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1. Blind Man’s Buff/ Hide and Seek
Pahari, Kangra, India
Circa 1775-80; First generation after Manaku
Opaque watercolors heightened with gold on paper
10 x 8 in. (25.4 x 20.32 cm.)
Blind Man’s Buff/ Hide and Seek

Provenance: Doris Wiener, September 21st, 1973
Kronos Collection comparable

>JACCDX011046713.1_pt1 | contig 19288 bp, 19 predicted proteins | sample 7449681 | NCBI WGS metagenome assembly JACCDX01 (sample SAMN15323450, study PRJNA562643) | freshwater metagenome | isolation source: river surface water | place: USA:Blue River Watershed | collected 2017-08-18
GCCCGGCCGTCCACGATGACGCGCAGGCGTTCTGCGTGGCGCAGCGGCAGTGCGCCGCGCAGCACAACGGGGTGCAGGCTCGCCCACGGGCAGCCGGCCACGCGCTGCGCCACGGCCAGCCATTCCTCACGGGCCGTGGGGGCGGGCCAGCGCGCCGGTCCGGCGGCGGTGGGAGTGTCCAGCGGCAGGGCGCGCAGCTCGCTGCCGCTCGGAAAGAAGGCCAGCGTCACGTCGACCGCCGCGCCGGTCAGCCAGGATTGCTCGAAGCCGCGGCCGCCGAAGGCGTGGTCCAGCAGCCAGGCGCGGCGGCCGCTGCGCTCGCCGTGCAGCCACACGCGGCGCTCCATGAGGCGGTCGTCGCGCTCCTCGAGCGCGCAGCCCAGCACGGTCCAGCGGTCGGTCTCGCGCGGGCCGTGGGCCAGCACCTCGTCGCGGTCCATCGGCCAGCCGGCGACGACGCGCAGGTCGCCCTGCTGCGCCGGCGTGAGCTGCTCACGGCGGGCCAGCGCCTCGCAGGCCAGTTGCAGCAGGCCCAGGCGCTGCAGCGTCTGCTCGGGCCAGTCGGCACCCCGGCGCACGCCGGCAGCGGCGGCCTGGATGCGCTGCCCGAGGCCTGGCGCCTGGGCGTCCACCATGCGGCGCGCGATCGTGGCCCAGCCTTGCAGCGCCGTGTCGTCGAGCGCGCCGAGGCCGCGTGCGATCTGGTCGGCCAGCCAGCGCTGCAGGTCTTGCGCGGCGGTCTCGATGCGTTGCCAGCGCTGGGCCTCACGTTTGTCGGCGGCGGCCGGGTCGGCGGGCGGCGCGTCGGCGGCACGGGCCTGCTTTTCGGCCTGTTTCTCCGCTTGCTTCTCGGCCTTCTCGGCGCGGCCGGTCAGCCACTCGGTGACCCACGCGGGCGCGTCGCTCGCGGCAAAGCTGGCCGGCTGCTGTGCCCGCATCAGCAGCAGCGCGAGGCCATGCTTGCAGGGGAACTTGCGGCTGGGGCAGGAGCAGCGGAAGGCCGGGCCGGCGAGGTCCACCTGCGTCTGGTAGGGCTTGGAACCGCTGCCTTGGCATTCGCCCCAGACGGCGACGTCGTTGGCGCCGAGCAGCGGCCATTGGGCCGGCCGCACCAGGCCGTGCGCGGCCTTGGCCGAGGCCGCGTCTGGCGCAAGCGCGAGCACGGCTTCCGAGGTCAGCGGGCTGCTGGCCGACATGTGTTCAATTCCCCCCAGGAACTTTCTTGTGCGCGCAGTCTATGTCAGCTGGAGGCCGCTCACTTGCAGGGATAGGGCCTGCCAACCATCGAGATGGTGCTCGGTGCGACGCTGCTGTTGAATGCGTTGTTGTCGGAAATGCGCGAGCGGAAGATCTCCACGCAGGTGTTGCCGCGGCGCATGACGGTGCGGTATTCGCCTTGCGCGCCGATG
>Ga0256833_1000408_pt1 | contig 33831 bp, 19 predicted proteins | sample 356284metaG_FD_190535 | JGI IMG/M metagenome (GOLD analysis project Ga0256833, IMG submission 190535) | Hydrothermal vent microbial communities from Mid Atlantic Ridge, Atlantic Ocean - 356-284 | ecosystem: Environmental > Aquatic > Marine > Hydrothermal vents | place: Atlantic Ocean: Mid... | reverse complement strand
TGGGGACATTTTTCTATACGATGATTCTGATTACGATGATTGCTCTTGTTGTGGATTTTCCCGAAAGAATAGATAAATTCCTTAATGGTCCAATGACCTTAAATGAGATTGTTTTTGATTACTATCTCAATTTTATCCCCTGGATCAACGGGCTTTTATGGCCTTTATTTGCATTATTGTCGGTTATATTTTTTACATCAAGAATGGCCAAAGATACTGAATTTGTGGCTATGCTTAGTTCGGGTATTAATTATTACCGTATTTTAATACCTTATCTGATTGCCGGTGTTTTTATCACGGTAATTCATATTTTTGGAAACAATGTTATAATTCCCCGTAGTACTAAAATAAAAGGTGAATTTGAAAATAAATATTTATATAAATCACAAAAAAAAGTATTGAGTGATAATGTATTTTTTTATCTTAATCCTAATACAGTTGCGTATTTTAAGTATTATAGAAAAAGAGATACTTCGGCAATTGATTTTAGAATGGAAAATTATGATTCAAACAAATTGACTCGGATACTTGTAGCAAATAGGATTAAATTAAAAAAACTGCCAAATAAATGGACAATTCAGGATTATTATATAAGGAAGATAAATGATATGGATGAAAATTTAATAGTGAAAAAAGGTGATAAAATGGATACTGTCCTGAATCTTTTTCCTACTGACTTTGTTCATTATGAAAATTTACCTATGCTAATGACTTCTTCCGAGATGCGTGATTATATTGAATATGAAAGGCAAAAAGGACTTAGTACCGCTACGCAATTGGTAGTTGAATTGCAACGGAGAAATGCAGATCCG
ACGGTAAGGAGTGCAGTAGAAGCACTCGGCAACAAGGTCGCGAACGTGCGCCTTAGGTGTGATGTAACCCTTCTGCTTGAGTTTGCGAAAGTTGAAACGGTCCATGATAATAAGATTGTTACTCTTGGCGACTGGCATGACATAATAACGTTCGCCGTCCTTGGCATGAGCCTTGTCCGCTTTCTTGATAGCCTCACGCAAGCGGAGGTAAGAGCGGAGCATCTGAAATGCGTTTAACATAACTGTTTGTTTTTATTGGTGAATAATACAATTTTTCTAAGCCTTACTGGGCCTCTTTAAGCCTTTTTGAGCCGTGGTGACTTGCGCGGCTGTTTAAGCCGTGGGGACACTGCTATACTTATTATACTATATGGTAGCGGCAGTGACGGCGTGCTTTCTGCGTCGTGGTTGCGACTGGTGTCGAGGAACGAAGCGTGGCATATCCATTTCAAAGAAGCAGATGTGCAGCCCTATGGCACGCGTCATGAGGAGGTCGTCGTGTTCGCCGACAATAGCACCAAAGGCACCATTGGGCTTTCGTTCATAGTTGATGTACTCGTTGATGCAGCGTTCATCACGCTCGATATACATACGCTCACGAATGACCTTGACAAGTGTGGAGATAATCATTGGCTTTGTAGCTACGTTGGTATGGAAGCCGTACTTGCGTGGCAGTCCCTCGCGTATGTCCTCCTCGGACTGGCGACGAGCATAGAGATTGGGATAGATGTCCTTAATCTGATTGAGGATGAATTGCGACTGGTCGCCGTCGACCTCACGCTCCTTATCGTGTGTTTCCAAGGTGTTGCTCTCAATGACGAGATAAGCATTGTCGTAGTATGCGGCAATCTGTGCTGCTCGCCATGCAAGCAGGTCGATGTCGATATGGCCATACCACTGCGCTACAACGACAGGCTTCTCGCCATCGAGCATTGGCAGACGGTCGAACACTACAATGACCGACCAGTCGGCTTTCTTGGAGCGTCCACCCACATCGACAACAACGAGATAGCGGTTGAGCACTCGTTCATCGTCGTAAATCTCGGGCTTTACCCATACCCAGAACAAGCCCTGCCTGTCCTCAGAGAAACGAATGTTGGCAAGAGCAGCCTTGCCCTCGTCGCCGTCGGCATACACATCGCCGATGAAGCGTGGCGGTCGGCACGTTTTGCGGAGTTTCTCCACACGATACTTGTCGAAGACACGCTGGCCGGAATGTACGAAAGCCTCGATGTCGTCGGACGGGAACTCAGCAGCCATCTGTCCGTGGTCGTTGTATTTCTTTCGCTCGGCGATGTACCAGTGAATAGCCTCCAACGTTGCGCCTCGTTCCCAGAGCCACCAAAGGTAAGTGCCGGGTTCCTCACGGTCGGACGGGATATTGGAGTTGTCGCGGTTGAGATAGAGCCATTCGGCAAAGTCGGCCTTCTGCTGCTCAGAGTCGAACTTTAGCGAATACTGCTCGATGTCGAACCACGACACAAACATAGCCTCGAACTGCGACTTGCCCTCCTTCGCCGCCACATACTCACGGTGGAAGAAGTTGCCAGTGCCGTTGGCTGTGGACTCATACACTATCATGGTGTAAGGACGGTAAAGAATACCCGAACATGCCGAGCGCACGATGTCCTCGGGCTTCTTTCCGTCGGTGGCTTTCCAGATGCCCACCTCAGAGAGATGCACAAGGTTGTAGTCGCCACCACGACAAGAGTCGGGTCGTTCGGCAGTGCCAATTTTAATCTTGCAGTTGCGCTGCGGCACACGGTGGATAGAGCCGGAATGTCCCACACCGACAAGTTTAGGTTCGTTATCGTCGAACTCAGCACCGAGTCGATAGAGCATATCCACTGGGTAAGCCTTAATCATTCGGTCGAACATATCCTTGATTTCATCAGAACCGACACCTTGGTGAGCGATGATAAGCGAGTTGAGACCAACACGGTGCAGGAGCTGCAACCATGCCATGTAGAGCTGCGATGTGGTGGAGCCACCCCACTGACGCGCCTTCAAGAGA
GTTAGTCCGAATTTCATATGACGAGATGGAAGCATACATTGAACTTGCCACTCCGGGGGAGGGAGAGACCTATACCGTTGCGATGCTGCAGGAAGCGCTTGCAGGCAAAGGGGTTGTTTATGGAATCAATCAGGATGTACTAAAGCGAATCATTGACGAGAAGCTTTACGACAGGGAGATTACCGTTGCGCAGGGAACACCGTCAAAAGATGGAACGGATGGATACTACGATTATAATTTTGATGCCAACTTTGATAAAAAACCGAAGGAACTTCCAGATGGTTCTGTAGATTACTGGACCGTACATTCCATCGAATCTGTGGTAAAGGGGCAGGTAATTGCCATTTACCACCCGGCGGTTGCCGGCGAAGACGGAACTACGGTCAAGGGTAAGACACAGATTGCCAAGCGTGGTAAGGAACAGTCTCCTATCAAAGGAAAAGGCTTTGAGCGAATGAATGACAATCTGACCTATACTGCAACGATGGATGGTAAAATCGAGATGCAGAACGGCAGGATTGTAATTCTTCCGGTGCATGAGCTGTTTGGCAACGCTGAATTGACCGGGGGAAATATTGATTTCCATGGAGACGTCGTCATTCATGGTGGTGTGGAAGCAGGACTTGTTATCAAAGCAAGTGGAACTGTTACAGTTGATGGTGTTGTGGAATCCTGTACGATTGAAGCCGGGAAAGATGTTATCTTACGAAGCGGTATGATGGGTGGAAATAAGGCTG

The eye is first drawn to a young seated Krishna, the crowned deity with a mauve complexion adorned in a yellow dhoti. His eyes are shielded by a playful Gopa, the mid-section of the piece “a friezelike interplay of figures”. In the foreground a group of seated cows are arranged in a delicate manner evoking a mood of evening pleasure along with a background of lush flowering foliage, typical of the period. Bahadur explains in his footnotes on page 335-336 that cora-mihicani or “blind mans buff” is a game in which six or seven players take part. One of them, “the thief” has their eyes covered, while the others hide. The thief then runs in search of the others. Those who have hidden try and return to the khutavam, the place where the thief’s eyes were shielded. If the thief can touch a player before he reaches the khutavam that person becomes the next thief. The subject is a deep allegory, as “everything is illusory: the natural world is subsidiary to Krishna’s game; and to the moral lesson it teaches.”

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